Jonah Lesson Two: Jonah 2:1-10 – Jonah’s Prayer

Jonah prayed to the Lord his God from inside the fish: 

I called to the Lord in my distress, 

and He answered me. 

I cried out for help in the belly of Sheol; 

You heard my voice. 

You threw me into the depths, 

into the heart of the seas, 

and the current overcame me. 

All Your breakers and Your billows swept over me. 

But I said: I have been banished 

from Your sight, 

yet I will look once more 

toward Your holy temple. 

The waters engulfed me up to the neck;

the watery depths overcame me; 

seaweed was wrapped around my head. 

I sank to the foundations of the mountains; 

the earth with its prison bars closed behind me forever! 

But You raised my life from the Pit, Lord my God! 

As my life was fading away, 

I remembered Yahweh. 

My prayer came to You, 

to Your holy temple. 

Those who cling to worthless idols 

forsake faithful love, 

but as for me, I will sacrifice to You 

with a voice of thanksgiving. 

I will fulfill what I have vowed. 

Salvation is from the Lord! 

10 Then the Lord commanded the fish, and it vomited Jonah onto dry land. (HCSB)

Before we start this lesson, let’s take a quick look at the ending of the first chapter. The sailors followed Jonah’s instructions to throw him into the sea. It’s safe to say that Jonah expected to die at that point. Instead, a huge fish swallowed Jonah, and instead of drowning in the sea, he finds himself in a most uncomfortable location. At the same time, Jonah may have started to rejoice in the fact he was alive and able to breathe. It would appear that at this point, Jonah sees a divine intervention in the fact that he didn’t drown and is now alive in a giant fish. Because of God’s intervention in this event, Jonah prays to God in a format that reminds us of a thanksgiving Psalm or prayer. The prayer contains four parts.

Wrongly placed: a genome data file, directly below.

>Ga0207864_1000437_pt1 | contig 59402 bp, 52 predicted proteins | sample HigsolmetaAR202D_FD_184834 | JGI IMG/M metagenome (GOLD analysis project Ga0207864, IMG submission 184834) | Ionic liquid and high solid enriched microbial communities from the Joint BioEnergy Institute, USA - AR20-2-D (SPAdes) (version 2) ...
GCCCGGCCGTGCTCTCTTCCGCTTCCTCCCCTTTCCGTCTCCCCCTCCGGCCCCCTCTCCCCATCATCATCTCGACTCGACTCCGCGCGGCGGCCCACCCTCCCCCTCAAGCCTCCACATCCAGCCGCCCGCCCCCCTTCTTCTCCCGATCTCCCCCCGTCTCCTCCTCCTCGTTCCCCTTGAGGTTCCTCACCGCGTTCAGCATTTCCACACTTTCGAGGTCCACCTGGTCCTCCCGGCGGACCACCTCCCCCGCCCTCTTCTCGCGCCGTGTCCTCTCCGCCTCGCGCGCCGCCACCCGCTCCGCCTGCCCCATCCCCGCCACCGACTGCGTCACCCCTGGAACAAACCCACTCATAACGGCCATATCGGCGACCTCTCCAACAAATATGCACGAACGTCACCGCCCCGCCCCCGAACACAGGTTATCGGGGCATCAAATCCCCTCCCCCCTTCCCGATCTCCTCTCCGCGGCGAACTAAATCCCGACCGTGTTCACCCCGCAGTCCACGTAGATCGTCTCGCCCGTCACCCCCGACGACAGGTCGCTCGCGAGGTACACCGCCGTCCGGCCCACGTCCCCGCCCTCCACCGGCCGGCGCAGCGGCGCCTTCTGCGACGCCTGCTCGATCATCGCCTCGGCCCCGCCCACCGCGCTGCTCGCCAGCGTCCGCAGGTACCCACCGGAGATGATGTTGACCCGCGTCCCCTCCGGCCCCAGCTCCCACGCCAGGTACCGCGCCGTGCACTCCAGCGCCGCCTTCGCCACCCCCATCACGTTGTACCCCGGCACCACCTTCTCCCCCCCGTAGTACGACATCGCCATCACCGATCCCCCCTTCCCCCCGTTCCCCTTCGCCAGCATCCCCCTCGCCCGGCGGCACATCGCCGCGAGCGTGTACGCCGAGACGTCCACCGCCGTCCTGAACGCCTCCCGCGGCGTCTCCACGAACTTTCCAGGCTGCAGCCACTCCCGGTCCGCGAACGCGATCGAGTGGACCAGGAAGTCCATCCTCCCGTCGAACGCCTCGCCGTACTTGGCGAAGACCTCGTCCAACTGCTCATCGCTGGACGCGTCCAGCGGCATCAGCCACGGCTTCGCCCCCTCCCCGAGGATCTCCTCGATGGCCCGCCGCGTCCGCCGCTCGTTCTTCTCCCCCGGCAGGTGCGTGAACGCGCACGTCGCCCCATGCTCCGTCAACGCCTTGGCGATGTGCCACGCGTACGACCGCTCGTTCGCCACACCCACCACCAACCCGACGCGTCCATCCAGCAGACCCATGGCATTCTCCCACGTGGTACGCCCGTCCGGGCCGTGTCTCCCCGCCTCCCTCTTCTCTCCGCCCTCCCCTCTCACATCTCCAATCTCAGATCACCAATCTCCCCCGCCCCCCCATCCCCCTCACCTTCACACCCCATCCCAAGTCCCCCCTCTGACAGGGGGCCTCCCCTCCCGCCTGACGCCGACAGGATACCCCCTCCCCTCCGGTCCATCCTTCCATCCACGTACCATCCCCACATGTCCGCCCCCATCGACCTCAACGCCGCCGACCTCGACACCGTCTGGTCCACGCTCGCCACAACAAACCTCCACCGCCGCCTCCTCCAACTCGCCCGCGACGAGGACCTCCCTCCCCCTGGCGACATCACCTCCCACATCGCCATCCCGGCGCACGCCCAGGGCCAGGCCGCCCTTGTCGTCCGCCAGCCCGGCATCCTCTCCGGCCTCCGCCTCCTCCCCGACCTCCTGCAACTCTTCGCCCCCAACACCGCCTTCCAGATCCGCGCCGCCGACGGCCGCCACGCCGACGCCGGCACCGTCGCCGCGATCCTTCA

• A summary of answered prayer – verse 2.
  • Details of his personal crises – verses 3-6a.
  • His divine rescue – verses 6b-8.
  • A vow of praise – verse 9.

Now, let’s take a closer look at this passage.

  • As Jonah comes to the realization he is alive, he prays to “his” God.
    • We could skim over the first verse without realizing the significance in the context of Jonah’s prayer.
    • Jonah acknowledges Yahweh’s position as Jonah’s God.
  • Jonah now prays to God as he is going through this trial, admittedly brought on by his own disobedience.
  • Jonah cries for help from “the belly of Sheol.”
    • In Hebrew thinking, it was a place of the dead, located under the earth and separated from God.
    • It was an expression signifying “being in the grave.”
    • Sheol was often thought to be under the floor of the ocean, and Jonah’s current location would place him close to Sheol.
    • The Old Testament understanding of death was close to a process instead of a single event. Jonah was undergoing a death process in the belly of the fish.
    • Jonah believed he was as good as dead as he began his prayer.
  • Jonah then recognizes God’s sovereignty in the event in verse three.